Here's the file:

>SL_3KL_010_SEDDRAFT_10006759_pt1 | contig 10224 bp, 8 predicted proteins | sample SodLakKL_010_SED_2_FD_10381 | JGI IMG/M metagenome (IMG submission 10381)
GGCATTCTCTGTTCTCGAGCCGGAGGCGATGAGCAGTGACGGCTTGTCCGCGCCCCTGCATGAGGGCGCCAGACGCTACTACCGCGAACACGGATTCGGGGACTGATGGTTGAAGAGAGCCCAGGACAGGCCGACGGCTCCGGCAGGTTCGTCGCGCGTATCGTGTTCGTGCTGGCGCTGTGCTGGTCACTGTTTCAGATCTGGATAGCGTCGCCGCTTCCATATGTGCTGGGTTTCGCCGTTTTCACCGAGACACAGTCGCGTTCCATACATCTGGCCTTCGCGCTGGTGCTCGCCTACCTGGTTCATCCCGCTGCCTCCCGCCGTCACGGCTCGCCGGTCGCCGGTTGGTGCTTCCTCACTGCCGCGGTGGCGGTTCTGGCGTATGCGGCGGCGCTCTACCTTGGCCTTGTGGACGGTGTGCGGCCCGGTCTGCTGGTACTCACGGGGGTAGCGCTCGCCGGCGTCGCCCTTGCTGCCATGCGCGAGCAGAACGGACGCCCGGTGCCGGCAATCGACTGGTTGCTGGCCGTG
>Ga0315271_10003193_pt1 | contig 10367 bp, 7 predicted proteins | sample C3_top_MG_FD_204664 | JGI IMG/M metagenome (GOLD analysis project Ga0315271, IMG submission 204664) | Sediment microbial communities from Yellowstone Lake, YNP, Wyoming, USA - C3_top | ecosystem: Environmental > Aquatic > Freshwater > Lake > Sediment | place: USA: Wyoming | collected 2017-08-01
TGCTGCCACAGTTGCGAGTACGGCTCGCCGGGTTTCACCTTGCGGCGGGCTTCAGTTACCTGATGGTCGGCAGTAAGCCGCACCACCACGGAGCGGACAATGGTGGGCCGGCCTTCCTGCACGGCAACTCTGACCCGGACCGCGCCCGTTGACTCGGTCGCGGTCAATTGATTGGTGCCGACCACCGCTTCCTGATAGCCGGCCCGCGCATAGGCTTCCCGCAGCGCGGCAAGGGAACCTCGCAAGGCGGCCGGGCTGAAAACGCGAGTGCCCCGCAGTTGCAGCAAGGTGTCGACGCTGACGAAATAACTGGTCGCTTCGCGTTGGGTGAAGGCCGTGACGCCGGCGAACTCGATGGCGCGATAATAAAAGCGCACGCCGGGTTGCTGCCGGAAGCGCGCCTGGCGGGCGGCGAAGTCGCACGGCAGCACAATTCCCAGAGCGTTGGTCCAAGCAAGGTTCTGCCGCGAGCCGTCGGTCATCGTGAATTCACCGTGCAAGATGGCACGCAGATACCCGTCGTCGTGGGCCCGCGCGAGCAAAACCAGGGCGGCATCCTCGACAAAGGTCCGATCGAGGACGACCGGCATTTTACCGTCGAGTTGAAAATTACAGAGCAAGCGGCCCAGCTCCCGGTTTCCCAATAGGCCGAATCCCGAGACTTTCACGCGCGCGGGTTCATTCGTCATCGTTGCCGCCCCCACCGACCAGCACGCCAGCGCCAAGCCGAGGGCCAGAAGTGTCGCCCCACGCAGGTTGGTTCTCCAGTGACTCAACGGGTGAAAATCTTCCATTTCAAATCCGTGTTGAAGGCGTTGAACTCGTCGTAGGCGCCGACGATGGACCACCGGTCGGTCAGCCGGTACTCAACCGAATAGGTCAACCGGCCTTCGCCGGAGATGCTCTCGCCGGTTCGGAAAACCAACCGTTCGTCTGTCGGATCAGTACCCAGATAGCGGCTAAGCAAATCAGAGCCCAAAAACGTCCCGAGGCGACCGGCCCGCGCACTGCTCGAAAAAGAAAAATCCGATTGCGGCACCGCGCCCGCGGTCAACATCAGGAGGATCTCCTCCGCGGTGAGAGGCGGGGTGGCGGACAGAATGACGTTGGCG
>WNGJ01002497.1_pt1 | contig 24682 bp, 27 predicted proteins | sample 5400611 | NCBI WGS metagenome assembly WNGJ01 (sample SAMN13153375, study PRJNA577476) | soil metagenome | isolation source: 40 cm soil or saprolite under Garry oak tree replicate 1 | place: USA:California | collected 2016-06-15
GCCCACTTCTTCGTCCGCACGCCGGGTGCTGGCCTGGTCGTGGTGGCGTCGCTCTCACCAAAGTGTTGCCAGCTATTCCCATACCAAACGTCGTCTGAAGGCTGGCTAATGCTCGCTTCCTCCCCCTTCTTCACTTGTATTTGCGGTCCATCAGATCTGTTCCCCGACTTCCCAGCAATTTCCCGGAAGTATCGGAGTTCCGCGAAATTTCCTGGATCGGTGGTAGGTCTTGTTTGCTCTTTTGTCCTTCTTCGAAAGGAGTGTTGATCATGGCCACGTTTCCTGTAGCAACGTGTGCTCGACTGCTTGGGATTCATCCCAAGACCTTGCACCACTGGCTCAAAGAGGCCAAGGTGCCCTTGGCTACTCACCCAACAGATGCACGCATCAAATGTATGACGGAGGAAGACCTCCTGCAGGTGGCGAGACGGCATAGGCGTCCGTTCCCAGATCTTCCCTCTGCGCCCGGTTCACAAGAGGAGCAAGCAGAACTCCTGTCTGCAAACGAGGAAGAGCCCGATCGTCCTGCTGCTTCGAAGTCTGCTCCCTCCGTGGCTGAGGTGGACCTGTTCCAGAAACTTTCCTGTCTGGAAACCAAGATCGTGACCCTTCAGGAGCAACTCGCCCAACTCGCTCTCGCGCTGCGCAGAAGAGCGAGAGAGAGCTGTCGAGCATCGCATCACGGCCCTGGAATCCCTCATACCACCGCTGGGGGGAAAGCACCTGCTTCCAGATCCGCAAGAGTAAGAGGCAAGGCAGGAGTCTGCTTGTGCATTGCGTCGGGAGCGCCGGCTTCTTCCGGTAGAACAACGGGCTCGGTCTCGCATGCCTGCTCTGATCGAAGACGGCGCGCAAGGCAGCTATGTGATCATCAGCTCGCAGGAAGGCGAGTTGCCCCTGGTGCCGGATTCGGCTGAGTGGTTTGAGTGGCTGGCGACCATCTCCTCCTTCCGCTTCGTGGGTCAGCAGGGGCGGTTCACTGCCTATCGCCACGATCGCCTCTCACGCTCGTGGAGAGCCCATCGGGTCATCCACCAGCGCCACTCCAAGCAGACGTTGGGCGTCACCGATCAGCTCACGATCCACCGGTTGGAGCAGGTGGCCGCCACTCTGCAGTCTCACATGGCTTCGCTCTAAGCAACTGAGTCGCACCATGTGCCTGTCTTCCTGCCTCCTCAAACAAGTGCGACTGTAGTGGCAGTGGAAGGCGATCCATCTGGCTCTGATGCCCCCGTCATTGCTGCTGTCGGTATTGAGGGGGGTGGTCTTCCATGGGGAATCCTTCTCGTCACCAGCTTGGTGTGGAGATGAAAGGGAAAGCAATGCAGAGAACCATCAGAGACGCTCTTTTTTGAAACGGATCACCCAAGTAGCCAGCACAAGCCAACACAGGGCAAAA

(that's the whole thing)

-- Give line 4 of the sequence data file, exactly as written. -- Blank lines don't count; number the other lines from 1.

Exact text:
TGCTGCCACAGTTGCGAGTACGGCTCGCCGGGTTTCACCTTGCGGCGGGCTTCAGTTACCTGATGGTCGGCAGTAAGCCGCACCACCACGGAGCGGACAATGGTGGGCCGGCCTTCCTGCACGGCAACTCTGACCCGGACCGCGCCCGTTGACTCGGTCGCGGTCAATTGATTGGTGCCGACCACCGCTTCCTGATAGCCGGCCCGCGCATAGGCTTCCCGCAGCGCGGCAAGGGAACCTCGCAAGGCGGCCGGGCTGAAAACGCGAGTGCCCCGCAGTTGCAGCAAGGTGTCGACGCTGACGAAATAACTGGTCGCTTCGCGTTGGGTGAAGGCCGTGACGCCGGCGAACTCGATGGCGCGATAATAAAAGCGCACGCCGGGTTGCTGCCGGAAGCGCGCCTGGCGGGCGGCGAAGTCGCACGGCAGCACAATTCCCAGAGCGTTGGTCCAAGCAAGGTTCTGCCGCGAGCCGTCGGTCATCGTGAATTCACCGTGCAAGATGGCACGCAGATACCCGTCGTCGTGGGCCCGCGCGAGCAAAACCAGGGCGGCATCCTCGACAAAGGTCCGATCGAGGACGACCGGCATTTTACCGTCGAGTTGAAAATTACAGAGCAAGCGGCCCAGCTCCCGGTTTCCCAATAGGCCGAATCCCGAGACTTTCACGCGCGCGGGTTCATTCGTCATCGTTGCCGCCCCCACCGACCAGCACGCCAGCGCCAAGCCGAGGGCCAGAAGTGTCGCCCCACGCAGGTTGGTTCTCCAGTGACTCAACGGGTGAAAATCTTCCATTTCAAATCCGTGTTGAAGGCGTTGAACTCGTCGTAGGCGCCGACGATGGACCACCGGTCGGTCAGCCGGTACTCAACCGAATAGGTCAACCGGCCTTCGCCGGAGATGCTCTCGCCGGTTCGGAAAACCAACCGTTCGTCTGTCGGATCAGTACCCAGATAGCGGCTAAGCAAATCAGAGCCCAAAAACGTCCCGAGGCGACCGGCCCGCGCACTGCTCGAAAAAGAAAAATCCGATTGCGGCACCGCGCCCGCGGTCAACATCAGGAGGATCTCCTCCGCGGTGAGAGGCGGGGTGGCGGACAGAATGACGTTGGCG